Even then, she and her staff don’t seem to have made much of an effort to get her statement out. They didn’t even bother to post it on her website—as of March 25, it’s still not there—and the only place Google finds the text is in a Bay Area News Group blog, not even in the Oakland Tribune or other East Bay papers. (On Jan. 14 Lee issued another statement saying she was “pleased” at the arrest of former officer Johannes Mehserle. That one did make it to her website.)

• Gaza. As I detailed in the Jan. 22 issue of this publication, Lee was similarly reticent about the U.S.-funded Israeli assault on the Gaza Strip. She refused to join Reps. Dennis Kucinich, Lynne Woolsey, and John Conyers, among others, in sponsoring a resolution calling for an immediate ceasefire and unrestricted humanitarian access to Gaza. She didn’t issue a statement of her own about the onslaught until it had raged for 20 days and upwards of 1,200 Palestinians, including more than 400 children, had been killed.

Even at the time there was plenty of evidence about the brutality of the Israeli attack, and by now it has been amply documented by international and Israeli human-rights groups, European and Israeli newspapers, and now even Israeli soldiers who participated. Top UN officials, progressive leaders around the world, even several American Jewish organizations have condemned what Israel did and continues to do in Gaza. Lee still hasn’t.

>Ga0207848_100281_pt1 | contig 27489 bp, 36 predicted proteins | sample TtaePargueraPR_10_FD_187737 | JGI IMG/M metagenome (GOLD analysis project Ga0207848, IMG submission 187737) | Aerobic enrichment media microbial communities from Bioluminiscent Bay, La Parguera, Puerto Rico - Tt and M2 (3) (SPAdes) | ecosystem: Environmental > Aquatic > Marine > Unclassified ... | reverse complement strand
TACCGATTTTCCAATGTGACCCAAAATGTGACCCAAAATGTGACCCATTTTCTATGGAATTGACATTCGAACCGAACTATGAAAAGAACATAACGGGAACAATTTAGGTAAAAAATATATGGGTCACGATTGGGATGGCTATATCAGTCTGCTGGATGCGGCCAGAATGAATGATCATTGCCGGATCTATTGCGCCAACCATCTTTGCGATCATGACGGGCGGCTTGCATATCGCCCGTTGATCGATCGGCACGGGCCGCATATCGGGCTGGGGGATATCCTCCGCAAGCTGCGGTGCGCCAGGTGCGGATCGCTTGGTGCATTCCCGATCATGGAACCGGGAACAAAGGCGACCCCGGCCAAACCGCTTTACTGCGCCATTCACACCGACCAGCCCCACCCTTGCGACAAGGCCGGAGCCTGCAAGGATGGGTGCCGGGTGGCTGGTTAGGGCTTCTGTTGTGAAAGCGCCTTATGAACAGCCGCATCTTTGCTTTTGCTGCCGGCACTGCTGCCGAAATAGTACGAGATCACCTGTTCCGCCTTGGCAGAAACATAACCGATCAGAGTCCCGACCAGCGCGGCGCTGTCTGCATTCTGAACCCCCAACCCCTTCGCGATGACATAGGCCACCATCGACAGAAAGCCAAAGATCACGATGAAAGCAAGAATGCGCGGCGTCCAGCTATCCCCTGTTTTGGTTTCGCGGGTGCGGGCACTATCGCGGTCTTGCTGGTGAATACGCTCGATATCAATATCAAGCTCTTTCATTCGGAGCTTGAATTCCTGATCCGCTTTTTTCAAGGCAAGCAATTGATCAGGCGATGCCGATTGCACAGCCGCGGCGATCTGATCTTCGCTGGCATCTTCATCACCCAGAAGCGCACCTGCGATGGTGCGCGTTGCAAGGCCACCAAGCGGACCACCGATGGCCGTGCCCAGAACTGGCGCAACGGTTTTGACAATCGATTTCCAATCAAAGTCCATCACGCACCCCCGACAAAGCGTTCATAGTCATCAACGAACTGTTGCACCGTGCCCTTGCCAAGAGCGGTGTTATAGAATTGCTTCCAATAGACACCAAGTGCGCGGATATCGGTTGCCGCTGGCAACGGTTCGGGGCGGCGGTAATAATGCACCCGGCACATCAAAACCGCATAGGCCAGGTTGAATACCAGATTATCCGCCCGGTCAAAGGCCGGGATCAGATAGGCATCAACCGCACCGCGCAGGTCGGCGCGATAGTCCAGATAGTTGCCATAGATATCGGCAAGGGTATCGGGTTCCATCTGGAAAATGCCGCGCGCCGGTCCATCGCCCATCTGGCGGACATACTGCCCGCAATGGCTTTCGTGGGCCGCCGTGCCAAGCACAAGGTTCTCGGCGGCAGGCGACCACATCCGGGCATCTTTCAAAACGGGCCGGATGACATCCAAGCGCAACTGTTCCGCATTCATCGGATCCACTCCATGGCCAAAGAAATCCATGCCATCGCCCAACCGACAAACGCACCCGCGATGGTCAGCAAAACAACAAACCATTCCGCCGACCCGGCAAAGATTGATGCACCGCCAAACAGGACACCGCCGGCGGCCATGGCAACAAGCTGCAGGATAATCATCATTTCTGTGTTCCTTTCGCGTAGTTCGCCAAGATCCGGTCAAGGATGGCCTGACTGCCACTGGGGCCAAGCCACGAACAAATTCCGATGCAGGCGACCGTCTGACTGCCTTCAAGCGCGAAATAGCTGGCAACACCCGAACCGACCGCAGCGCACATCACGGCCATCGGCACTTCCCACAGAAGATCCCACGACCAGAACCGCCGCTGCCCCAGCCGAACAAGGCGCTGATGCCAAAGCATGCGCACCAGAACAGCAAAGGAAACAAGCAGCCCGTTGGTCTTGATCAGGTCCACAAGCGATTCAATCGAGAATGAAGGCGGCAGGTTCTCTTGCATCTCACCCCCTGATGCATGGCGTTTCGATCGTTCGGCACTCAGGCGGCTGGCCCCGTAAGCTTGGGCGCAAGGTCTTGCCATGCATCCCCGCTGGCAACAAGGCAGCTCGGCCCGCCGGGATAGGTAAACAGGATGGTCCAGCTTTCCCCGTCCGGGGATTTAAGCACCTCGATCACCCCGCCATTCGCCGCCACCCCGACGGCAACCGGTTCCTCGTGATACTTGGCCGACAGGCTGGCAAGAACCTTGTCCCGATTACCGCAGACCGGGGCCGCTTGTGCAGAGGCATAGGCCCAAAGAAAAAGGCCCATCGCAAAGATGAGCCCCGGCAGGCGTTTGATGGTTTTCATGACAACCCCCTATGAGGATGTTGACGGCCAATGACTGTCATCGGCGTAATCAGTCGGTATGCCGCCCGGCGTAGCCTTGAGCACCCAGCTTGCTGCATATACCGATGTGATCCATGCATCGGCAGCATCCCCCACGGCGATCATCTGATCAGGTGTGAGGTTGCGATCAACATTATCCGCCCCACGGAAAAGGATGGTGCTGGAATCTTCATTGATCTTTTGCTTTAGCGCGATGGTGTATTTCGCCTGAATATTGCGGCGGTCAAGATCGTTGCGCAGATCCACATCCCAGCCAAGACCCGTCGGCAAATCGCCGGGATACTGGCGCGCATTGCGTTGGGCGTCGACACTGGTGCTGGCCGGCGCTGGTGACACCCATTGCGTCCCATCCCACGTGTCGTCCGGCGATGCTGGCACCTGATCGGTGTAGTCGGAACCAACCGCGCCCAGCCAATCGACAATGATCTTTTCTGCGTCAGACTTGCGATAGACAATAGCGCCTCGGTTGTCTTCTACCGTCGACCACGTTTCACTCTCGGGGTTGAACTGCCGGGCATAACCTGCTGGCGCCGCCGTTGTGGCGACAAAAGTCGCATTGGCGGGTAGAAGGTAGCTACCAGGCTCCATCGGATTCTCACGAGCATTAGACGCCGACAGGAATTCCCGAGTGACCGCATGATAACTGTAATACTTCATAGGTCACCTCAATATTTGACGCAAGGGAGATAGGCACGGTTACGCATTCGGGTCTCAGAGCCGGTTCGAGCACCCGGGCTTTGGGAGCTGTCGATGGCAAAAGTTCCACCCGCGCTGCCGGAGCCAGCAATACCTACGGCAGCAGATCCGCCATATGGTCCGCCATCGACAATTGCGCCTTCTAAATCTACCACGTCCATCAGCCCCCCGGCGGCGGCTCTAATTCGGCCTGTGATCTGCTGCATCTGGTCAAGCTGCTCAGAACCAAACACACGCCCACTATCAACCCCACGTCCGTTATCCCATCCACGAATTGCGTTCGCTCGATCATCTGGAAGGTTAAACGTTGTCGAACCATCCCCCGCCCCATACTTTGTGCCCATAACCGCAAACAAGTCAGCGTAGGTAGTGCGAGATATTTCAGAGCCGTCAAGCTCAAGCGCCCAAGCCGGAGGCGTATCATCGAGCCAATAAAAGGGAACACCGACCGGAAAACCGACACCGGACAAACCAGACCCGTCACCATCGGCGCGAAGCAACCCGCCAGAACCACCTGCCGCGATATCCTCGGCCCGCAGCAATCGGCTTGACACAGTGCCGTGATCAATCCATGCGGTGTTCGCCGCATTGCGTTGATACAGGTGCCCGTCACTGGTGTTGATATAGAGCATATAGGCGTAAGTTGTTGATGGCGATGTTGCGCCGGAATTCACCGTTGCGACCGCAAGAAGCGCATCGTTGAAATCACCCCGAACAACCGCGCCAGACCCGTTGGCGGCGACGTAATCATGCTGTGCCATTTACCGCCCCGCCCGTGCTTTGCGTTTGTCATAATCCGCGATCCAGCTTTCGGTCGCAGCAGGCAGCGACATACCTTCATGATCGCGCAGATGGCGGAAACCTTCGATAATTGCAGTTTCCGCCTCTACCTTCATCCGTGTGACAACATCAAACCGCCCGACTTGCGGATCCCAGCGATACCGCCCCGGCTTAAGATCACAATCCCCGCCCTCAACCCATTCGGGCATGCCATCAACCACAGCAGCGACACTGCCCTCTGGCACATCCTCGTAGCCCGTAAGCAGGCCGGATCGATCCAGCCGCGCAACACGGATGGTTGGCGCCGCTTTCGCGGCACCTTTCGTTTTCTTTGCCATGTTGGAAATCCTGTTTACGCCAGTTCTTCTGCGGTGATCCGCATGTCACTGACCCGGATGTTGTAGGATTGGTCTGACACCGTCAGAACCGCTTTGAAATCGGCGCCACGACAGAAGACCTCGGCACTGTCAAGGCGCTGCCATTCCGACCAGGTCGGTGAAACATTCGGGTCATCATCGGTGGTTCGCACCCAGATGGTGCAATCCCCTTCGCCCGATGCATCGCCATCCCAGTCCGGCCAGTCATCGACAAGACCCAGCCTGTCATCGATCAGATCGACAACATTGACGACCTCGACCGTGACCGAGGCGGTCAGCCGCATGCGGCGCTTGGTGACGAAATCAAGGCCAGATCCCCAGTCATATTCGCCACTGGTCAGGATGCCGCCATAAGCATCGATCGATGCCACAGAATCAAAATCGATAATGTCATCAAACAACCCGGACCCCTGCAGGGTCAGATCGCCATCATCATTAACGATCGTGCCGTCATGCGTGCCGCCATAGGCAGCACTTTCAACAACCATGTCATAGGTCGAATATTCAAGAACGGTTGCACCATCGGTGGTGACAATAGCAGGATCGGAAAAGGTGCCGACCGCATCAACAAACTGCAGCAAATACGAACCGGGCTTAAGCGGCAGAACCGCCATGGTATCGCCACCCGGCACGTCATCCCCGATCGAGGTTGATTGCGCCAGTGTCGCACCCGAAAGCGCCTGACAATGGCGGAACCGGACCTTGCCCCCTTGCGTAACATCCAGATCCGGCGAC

• Tristan Anderson. On Friday, March 13, Oakland resident and well-known activist Tristan Anderson was critically injured in the West Bank village of Ni’lin, when he was hit in the forehead by a high-velocity tear-gas canister fired by an Israeli soldier. The incident occurred at the end of Ni’lin’s weekly demonstration against the construction of Israel’s Apartheid Wall, which will make a quarter of the village’s land inaccessible to its farmers. (That’s a quarter of what’s left—over the last 61 years Ni’lin has already lost more than 80 percent of its original area to Israeli landgrabbing.)